My family moved to New York when I was ten. It was around this time that I began writing stories in school. It was also around this time that my dad became a well-known television personality on ABC’s Live with Regis and Kelly. Later, in highschool, I also got clear braces and a terrible case of acne. All of these things conspired to make me feel Extremely Weird. This only intensified my desire to be a writer.
After graduating from Brown University, I worked at Seventeen, The Rosie O’Donnell Show, and Miramax Films. After taking some time off to try to start writing again, I got panicked and decided I needed a real career. I decided to attend law school at the University of Notre Dame. But soon the writing muse piped up again. I started taking fiction classes with the undergraduates and eventually completed the MFA program in Creative Writing. It was during this time that I got the idea for a book about three friends who were all daughters of famous parents, but I tucked it away, choosing instead to write my version of The Great American Novel. (What was this about? you may ask. My answer: I have no idea.)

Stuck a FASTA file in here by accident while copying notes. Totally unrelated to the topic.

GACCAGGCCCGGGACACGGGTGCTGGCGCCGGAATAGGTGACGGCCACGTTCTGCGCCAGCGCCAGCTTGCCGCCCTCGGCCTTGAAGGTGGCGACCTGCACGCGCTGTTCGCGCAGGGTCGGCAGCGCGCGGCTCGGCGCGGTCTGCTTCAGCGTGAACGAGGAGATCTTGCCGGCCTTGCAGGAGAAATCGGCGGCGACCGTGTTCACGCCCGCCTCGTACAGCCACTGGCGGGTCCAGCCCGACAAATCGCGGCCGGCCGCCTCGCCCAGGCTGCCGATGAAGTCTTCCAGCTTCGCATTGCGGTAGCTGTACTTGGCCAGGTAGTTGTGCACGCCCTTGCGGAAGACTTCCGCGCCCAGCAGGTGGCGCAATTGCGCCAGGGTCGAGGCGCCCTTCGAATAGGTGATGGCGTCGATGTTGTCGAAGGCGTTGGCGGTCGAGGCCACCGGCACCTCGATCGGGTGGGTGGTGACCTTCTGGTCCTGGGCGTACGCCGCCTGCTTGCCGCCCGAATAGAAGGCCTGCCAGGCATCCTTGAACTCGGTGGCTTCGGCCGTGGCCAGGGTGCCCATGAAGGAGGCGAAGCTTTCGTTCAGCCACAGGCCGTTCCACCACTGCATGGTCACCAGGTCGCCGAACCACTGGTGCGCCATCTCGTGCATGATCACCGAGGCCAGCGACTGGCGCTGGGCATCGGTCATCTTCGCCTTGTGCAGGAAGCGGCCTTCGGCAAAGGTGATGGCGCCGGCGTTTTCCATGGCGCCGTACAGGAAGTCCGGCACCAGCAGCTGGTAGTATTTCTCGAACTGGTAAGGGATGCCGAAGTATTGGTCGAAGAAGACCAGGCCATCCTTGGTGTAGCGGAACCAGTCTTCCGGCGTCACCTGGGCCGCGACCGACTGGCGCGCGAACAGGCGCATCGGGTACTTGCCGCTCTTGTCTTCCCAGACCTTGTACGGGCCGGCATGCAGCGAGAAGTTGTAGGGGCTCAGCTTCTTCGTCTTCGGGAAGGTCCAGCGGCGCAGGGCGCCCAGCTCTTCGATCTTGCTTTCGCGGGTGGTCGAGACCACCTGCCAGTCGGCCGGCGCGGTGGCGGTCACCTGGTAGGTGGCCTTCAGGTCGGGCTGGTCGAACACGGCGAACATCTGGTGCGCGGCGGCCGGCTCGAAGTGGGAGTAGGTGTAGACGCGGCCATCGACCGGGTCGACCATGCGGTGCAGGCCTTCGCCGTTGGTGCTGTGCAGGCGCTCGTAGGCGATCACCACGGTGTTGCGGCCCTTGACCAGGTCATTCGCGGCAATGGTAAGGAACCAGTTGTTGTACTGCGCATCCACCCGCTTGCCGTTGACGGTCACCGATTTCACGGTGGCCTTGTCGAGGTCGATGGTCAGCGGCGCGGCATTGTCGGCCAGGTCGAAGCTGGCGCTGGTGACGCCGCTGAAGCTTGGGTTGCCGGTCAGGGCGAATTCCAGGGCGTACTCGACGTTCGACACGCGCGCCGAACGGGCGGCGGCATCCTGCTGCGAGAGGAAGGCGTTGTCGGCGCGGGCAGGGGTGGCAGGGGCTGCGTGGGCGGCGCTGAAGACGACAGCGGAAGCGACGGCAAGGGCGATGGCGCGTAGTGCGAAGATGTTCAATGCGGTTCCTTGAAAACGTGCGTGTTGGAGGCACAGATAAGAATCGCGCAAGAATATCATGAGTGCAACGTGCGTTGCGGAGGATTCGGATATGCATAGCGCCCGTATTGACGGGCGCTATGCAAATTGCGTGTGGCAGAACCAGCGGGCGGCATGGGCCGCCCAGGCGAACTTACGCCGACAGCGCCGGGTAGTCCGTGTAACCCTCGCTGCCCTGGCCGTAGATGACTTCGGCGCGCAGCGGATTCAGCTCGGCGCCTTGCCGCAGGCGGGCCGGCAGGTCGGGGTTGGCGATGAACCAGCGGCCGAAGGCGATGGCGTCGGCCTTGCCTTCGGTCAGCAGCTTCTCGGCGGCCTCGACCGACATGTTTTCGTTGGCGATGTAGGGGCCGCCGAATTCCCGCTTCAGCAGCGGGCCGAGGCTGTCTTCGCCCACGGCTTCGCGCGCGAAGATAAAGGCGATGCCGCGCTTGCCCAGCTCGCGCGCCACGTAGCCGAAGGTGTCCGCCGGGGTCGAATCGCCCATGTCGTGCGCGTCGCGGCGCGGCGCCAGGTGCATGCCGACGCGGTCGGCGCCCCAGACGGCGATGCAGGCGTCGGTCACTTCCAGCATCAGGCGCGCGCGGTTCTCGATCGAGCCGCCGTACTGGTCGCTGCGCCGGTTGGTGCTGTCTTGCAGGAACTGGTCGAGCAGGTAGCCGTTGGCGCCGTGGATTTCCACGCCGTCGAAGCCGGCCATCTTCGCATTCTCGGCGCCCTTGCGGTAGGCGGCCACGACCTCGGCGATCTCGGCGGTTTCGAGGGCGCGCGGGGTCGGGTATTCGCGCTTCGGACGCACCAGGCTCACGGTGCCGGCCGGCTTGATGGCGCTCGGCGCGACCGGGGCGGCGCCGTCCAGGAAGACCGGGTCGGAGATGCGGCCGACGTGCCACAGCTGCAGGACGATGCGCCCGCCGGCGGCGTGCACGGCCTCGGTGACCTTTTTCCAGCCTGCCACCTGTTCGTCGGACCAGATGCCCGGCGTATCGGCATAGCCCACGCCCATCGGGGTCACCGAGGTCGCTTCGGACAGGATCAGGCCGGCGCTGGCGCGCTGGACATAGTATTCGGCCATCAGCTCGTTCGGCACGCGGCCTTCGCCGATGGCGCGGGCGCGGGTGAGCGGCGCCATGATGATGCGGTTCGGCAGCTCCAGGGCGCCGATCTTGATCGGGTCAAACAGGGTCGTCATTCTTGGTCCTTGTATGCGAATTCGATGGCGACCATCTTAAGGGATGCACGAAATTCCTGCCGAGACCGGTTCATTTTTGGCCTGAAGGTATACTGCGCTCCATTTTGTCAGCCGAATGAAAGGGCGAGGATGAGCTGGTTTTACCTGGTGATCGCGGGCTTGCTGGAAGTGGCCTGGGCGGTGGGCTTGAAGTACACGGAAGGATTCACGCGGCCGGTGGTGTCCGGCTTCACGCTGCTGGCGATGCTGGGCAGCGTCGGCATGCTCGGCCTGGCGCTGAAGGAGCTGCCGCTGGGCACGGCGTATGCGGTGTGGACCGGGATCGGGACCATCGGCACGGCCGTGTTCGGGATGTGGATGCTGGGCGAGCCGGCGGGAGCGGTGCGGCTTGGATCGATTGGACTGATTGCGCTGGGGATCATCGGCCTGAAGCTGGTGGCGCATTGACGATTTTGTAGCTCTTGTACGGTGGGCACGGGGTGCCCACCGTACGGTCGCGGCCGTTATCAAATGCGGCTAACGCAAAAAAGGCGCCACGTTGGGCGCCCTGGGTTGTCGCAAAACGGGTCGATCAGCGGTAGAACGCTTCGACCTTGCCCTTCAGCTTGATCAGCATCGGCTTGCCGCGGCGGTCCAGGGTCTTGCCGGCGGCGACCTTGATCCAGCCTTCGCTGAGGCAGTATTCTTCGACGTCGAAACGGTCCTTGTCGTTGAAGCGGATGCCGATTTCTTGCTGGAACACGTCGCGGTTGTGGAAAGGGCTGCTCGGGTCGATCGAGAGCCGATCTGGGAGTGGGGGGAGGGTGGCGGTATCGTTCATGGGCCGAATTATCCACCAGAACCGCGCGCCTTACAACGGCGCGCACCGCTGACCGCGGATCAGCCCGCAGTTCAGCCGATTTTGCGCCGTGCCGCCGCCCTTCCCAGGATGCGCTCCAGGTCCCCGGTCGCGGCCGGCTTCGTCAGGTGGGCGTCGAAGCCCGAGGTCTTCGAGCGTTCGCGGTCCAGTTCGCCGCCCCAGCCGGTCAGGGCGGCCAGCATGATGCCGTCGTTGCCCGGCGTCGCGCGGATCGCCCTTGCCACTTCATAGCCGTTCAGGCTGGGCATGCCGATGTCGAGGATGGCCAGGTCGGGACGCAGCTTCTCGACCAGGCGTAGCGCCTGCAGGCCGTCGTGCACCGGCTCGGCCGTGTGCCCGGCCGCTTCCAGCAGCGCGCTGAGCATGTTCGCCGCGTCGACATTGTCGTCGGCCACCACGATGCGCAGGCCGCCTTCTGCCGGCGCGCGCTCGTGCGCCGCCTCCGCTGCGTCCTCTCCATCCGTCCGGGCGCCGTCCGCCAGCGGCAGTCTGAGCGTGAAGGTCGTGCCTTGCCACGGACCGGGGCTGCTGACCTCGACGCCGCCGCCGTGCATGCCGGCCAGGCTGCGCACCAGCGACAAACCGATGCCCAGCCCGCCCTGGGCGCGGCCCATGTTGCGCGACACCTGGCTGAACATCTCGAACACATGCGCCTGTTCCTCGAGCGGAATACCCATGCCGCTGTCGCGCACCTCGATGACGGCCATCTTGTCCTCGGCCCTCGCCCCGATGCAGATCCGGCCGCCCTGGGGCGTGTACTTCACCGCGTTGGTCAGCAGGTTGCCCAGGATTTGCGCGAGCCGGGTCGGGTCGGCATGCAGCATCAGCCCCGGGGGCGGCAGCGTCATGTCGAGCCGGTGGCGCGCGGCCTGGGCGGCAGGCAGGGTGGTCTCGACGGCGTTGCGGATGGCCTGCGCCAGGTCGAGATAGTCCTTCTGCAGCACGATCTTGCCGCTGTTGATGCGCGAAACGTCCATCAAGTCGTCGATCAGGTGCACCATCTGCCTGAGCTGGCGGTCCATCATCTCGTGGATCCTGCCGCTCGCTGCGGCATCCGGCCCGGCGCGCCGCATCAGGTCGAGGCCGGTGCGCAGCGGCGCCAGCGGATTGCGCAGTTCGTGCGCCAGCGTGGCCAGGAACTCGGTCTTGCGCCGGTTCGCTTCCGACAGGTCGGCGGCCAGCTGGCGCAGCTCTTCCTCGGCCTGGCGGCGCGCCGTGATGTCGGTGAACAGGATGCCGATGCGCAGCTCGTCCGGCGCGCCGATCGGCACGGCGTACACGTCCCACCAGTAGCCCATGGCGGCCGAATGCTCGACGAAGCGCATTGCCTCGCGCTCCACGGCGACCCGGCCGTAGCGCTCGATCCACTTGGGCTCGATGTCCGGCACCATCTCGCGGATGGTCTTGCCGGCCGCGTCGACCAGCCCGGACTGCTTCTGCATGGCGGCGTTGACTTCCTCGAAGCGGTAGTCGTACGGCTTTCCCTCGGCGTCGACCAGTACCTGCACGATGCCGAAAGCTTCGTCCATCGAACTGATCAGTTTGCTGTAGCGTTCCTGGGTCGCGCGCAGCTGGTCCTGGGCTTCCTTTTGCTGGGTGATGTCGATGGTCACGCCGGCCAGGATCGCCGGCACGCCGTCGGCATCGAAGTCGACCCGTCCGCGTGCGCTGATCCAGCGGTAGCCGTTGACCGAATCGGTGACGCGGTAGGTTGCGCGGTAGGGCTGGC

I moved to Los Angeles in 2006 to try my hand at television writing, and landed on a show called “Las Vegas.” A year later, in the middle of the writer’s strike, I told a friend of mine about that my little book idea. His reaction was so positive that I started working on it immediately. I sold the series eight months later to Little, Brown.
I now live in Los Angeles just a few blocks from where I grew up. I have a pug named Edie who always winds up in my lap when I write. When I’m not in front of my computer I like to hike in the canyons, ride my bike, and practice yoga. And I now follow Judy Blume on Twitter.